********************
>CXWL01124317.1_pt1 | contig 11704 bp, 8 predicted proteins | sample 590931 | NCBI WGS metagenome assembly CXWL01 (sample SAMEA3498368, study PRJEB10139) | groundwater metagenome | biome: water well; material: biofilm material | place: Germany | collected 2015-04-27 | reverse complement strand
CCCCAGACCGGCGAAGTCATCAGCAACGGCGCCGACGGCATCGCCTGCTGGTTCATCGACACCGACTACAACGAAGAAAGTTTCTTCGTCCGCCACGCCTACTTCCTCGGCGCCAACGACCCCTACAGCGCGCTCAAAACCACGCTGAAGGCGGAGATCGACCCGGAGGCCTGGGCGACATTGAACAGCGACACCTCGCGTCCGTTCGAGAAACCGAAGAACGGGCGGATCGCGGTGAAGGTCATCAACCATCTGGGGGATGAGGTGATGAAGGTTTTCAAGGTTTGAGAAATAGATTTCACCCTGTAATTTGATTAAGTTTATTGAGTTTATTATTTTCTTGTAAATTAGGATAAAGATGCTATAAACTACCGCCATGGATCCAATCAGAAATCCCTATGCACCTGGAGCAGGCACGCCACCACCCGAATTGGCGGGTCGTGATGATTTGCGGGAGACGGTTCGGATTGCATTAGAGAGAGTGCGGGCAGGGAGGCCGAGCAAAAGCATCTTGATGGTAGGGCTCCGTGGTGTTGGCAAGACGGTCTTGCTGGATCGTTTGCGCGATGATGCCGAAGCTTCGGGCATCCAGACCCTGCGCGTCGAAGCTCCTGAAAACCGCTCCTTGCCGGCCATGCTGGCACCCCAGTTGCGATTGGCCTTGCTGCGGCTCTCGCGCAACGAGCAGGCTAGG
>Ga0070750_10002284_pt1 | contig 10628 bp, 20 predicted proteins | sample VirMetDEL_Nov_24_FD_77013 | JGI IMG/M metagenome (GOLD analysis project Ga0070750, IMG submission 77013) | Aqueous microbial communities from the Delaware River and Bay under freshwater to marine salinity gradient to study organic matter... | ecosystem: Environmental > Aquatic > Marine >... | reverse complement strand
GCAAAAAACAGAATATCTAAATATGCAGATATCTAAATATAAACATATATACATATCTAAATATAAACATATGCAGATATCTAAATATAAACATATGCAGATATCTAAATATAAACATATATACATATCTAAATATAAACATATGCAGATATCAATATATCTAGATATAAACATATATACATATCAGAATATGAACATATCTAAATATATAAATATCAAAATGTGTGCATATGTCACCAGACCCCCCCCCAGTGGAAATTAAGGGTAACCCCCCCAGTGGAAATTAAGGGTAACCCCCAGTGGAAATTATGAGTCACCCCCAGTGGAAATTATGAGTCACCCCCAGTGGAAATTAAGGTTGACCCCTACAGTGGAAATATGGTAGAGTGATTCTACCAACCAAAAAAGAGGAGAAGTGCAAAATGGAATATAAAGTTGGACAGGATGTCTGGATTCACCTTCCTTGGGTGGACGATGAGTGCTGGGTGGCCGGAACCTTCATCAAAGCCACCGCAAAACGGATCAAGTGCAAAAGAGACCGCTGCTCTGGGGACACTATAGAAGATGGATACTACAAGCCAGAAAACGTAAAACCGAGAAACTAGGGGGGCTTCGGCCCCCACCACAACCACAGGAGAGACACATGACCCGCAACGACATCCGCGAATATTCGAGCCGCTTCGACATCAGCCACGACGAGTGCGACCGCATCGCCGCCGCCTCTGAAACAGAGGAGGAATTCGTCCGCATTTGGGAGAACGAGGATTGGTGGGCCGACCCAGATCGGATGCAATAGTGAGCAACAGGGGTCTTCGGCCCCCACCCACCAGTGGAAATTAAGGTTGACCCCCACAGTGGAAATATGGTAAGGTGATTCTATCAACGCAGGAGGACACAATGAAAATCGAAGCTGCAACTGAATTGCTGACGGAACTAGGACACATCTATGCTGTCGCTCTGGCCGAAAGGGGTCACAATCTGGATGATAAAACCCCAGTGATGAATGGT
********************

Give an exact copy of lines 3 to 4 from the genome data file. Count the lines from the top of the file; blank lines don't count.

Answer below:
>Ga0070750_10002284_pt1 | contig 10628 bp, 20 predicted proteins | sample VirMetDEL_Nov_24_FD_77013 | JGI IMG/M metagenome (GOLD analysis project Ga0070750, IMG submission 77013) | Aqueous microbial communities from the Delaware River and Bay under freshwater to marine salinity gradient to study organic matter... | ecosystem: Environmental > Aquatic > Marine >... | reverse complement strand
GCAAAAAACAGAATATCTAAATATGCAGATATCTAAATATAAACATATATACATATCTAAATATAAACATATGCAGATATCTAAATATAAACATATGCAGATATCTAAATATAAACATATATACATATCTAAATATAAACATATGCAGATATCAATATATCTAGATATAAACATATATACATATCAGAATATGAACATATCTAAATATATAAATATCAAAATGTGTGCATATGTCACCAGACCCCCCCCCAGTGGAAATTAAGGGTAACCCCCCCAGTGGAAATTAAGGGTAACCCCCAGTGGAAATTATGAGTCACCCCCAGTGGAAATTATGAGTCACCCCCAGTGGAAATTAAGGTTGACCCCTACAGTGGAAATATGGTAGAGTGATTCTACCAACCAAAAAAGAGGAGAAGTGCAAAATGGAATATAAAGTTGGACAGGATGTCTGGATTCACCTTCCTTGGGTGGACGATGAGTGCTGGGTGGCCGGAACCTTCATCAAAGCCACCGCAAAACGGATCAAGTGCAAAAGAGACCGCTGCTCTGGGGACACTATAGAAGATGGATACTACAAGCCAGAAAACGTAAAACCGAGAAACTAGGGGGGCTTCGGCCCCCACCACAACCACAGGAGAGACACATGACCCGCAACGACATCCGCGAATATTCGAGCCGCTTCGACATCAGCCACGACGAGTGCGACCGCATCGCCGCCGCCTCTGAAACAGAGGAGGAATTCGTCCGCATTTGGGAGAACGAGGATTGGTGGGCCGACCCAGATCGGATGCAATAGTGAGCAACAGGGGTCTTCGGCCCCCACCCACCAGTGGAAATTAAGGTTGACCCCCACAGTGGAAATATGGTAAGGTGATTCTATCAACGCAGGAGGACACAATGAAAATCGAAGCTGCAACTGAATTGCTGACGGAACTAGGACACATCTATGCTGTCGCTCTGGCCGAAAGGGGTCACAATCTGGATGATAAAACCCCAGTGATGAATGGT